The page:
Installment lending at the point of sale has drawn both startups and established companies, including banks, in recent years, but who among consumers finds that offer most attractive? The answer, according to New York City-based Auriemma Research, is consumers who pay with debit cards exclusively or say they prefer to. And a substantial number say they are open to using the credit even for mundane, low-cost items.
Some 40% of debit card holders say they would “consider” using installment credit for everyday items, including groceries, according to survey results released by Auriemma on Wednesday. Sixty percent say POS credit plans are “attractive,” though many have never had one offered to them, according to the research. Twenty-eight percent say they were offered a plan in-store, and 45% indicate they received an offer while online. Of these, 48% accepted the in-store offer, and 41% accepted the online pitch.
Auriemma drew its results from an online survey in February of 800 adult debit card holders in the United States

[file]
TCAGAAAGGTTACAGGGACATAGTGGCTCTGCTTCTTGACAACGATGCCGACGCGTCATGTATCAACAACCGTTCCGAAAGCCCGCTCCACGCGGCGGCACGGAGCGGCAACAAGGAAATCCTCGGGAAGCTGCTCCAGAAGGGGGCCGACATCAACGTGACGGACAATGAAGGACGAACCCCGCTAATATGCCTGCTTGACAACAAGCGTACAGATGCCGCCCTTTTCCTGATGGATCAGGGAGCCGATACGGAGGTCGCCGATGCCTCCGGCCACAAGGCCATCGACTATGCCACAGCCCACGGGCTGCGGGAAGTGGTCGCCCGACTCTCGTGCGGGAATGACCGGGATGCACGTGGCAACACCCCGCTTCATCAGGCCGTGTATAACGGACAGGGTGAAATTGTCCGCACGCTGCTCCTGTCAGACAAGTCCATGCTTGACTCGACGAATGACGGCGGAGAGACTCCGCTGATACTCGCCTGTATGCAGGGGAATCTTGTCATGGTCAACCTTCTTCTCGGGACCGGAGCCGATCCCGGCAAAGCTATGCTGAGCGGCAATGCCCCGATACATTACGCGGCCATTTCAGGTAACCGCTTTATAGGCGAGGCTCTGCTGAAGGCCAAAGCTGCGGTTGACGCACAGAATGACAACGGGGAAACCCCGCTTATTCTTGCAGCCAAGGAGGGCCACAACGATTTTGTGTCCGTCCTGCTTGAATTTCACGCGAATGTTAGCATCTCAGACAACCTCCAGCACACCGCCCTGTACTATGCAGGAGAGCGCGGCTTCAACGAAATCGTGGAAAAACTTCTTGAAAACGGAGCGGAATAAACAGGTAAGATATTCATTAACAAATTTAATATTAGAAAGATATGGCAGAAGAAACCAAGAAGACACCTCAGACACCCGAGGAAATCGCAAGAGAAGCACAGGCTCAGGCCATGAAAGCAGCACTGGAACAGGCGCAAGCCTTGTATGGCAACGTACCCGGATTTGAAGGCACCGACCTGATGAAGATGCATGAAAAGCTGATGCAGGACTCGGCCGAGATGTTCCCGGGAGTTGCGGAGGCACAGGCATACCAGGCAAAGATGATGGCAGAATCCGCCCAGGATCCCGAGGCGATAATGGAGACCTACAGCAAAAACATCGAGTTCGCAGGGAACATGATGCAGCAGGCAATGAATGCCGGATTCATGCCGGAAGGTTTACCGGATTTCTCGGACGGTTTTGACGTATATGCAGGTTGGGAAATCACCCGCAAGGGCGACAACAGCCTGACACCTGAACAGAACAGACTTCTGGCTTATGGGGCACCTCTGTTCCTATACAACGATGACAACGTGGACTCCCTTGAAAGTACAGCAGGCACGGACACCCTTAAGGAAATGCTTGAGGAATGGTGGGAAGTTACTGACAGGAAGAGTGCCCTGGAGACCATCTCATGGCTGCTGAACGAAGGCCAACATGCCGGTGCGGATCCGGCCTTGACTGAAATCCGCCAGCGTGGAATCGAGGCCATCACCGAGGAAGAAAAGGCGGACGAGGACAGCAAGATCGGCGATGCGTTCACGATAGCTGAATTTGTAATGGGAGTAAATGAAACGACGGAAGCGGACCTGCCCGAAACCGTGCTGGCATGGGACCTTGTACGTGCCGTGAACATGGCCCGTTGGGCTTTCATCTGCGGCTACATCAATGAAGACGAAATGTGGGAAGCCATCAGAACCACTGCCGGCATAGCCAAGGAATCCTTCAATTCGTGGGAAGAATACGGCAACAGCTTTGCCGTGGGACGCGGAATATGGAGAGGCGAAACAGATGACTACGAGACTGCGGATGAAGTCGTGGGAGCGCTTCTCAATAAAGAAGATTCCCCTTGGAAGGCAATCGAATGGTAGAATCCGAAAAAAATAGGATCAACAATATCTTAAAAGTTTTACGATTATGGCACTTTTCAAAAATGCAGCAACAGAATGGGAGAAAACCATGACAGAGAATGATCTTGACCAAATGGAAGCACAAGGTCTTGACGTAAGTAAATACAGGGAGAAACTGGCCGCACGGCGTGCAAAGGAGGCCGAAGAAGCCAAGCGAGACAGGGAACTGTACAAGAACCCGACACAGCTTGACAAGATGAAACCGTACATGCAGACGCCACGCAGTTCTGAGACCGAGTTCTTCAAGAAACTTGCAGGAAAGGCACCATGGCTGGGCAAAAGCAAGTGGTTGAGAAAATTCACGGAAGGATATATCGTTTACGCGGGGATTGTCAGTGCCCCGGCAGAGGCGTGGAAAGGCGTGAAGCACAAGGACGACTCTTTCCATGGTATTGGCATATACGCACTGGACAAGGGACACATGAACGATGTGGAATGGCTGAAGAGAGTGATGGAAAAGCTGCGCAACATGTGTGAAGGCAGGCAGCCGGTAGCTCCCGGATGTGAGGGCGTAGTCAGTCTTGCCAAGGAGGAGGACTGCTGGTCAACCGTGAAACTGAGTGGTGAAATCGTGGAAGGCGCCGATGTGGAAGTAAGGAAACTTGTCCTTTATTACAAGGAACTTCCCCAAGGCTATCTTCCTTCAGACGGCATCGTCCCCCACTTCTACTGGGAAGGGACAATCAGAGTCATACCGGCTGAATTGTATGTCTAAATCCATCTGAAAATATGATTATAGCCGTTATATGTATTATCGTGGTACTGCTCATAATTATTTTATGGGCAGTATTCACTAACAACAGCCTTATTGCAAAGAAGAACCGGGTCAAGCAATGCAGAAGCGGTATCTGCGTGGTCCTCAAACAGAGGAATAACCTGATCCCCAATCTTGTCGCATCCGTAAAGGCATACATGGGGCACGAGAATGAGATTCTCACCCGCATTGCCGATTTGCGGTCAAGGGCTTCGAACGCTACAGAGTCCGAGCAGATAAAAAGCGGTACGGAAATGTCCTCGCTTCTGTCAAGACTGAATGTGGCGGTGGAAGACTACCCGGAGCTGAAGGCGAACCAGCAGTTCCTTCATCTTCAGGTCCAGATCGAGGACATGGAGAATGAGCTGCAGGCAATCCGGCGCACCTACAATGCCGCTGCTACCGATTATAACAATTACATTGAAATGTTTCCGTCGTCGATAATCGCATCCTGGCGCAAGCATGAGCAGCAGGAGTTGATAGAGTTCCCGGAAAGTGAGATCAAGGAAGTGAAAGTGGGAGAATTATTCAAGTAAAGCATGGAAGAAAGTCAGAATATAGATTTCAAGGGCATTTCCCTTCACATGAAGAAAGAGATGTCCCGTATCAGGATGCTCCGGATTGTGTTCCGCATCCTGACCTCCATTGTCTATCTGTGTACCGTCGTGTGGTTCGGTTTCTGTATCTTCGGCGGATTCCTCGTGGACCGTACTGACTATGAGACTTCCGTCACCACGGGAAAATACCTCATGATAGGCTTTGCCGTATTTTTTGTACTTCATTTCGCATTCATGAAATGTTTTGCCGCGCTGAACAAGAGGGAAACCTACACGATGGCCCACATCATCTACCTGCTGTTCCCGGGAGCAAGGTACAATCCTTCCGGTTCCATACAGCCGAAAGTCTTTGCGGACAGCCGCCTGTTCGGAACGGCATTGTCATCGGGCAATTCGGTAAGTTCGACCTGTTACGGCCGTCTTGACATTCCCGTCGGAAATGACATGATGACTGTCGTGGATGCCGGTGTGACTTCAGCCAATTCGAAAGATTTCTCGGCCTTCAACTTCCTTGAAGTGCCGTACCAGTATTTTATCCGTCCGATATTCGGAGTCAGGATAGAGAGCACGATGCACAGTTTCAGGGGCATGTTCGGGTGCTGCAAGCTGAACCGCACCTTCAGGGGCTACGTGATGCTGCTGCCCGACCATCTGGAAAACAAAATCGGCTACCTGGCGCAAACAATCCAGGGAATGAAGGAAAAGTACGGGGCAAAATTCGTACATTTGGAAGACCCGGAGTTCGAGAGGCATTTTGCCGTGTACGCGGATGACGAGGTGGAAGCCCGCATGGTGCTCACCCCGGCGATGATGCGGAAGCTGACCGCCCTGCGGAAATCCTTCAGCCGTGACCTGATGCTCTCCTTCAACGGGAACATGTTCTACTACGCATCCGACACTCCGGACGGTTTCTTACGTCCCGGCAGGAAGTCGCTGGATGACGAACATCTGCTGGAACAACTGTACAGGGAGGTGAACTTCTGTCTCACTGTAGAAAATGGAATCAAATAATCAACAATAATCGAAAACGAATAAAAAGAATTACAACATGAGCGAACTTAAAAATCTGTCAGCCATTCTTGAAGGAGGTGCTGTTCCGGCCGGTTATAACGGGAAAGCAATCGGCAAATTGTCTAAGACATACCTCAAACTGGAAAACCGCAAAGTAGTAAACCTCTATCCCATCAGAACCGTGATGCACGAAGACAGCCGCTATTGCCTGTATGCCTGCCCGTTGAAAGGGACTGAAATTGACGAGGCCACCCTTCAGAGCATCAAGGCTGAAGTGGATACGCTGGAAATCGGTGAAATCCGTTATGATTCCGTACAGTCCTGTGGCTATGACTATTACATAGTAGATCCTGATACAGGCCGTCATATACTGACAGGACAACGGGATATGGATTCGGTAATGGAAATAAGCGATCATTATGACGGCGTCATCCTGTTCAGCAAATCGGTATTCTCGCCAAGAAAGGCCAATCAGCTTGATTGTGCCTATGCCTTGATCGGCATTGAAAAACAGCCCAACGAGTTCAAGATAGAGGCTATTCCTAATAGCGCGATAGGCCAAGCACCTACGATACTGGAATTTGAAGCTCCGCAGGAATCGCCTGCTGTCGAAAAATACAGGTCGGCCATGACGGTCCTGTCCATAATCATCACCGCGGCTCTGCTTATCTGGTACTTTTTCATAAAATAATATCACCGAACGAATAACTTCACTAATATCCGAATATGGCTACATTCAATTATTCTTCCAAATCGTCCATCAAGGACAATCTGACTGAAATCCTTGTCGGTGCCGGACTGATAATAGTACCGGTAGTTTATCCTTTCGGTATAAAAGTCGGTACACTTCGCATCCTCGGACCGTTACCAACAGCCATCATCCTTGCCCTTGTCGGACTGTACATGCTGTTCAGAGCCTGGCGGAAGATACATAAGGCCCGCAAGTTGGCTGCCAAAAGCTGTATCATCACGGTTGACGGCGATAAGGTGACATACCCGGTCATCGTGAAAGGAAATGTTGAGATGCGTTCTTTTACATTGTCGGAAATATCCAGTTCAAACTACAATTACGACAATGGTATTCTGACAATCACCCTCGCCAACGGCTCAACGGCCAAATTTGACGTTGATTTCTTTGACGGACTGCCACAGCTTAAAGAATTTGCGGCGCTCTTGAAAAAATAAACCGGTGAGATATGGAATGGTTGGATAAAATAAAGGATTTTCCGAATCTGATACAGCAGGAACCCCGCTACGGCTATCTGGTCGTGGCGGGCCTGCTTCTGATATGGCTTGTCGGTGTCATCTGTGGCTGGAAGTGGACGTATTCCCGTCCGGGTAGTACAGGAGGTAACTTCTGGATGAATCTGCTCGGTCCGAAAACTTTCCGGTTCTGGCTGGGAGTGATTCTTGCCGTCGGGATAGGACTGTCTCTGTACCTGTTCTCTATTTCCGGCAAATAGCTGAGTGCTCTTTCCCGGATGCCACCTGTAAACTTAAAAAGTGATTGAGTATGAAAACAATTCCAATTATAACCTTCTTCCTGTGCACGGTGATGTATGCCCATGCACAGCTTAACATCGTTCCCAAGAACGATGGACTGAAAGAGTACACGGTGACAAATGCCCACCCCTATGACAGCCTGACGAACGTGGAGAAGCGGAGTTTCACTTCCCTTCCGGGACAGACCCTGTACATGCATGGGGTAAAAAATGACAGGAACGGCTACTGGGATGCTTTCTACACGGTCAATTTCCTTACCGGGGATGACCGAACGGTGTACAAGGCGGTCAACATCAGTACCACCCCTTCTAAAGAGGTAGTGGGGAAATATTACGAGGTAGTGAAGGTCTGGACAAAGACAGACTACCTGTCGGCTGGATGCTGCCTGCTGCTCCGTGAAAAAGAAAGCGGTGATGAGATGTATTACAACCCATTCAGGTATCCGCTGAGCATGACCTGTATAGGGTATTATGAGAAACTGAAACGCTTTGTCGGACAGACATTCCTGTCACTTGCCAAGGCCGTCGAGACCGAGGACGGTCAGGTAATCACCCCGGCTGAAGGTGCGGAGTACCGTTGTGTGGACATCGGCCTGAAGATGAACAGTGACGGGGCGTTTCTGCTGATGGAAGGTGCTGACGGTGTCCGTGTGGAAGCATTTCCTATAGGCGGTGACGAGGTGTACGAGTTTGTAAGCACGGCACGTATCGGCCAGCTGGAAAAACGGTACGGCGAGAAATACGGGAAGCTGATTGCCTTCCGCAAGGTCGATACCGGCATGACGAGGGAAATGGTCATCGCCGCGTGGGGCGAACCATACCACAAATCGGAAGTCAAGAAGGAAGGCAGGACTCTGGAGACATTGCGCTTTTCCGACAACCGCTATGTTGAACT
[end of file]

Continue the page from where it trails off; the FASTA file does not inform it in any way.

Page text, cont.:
The reason debit card users respond positively, according to Auriemma, is that they like the installment idea and find it more attractive than the terms on a credit card. The plan eases budgeting and sets a defined time period for paying off the loan.
“Whether for purchases large or small, installment plans are redefining how consumers view affordability, particularly for those without credit cards,” said Jaclyn Holmes, Auriemma’s director of research, in a statement. “Some cardholders find the uncertainty and responsibility of paying back money borrowed on a credit card intimidating, whereas installment plans provide a clearer path and time frame for repayment.”
Installment lending at the point of sale is growing in reach and volume as both banks like JPMorgan Chase & Co. and Citigroup Inc. and newer fintechs like Affirm Inc. pursue the business, joining older players like PayPal Holdings Inc. Indeed, while fintechs controlled just 5% of the market for U.S. personal loan balances in 2013, that share had climbed to 38% by last year, according to data from TransUnion.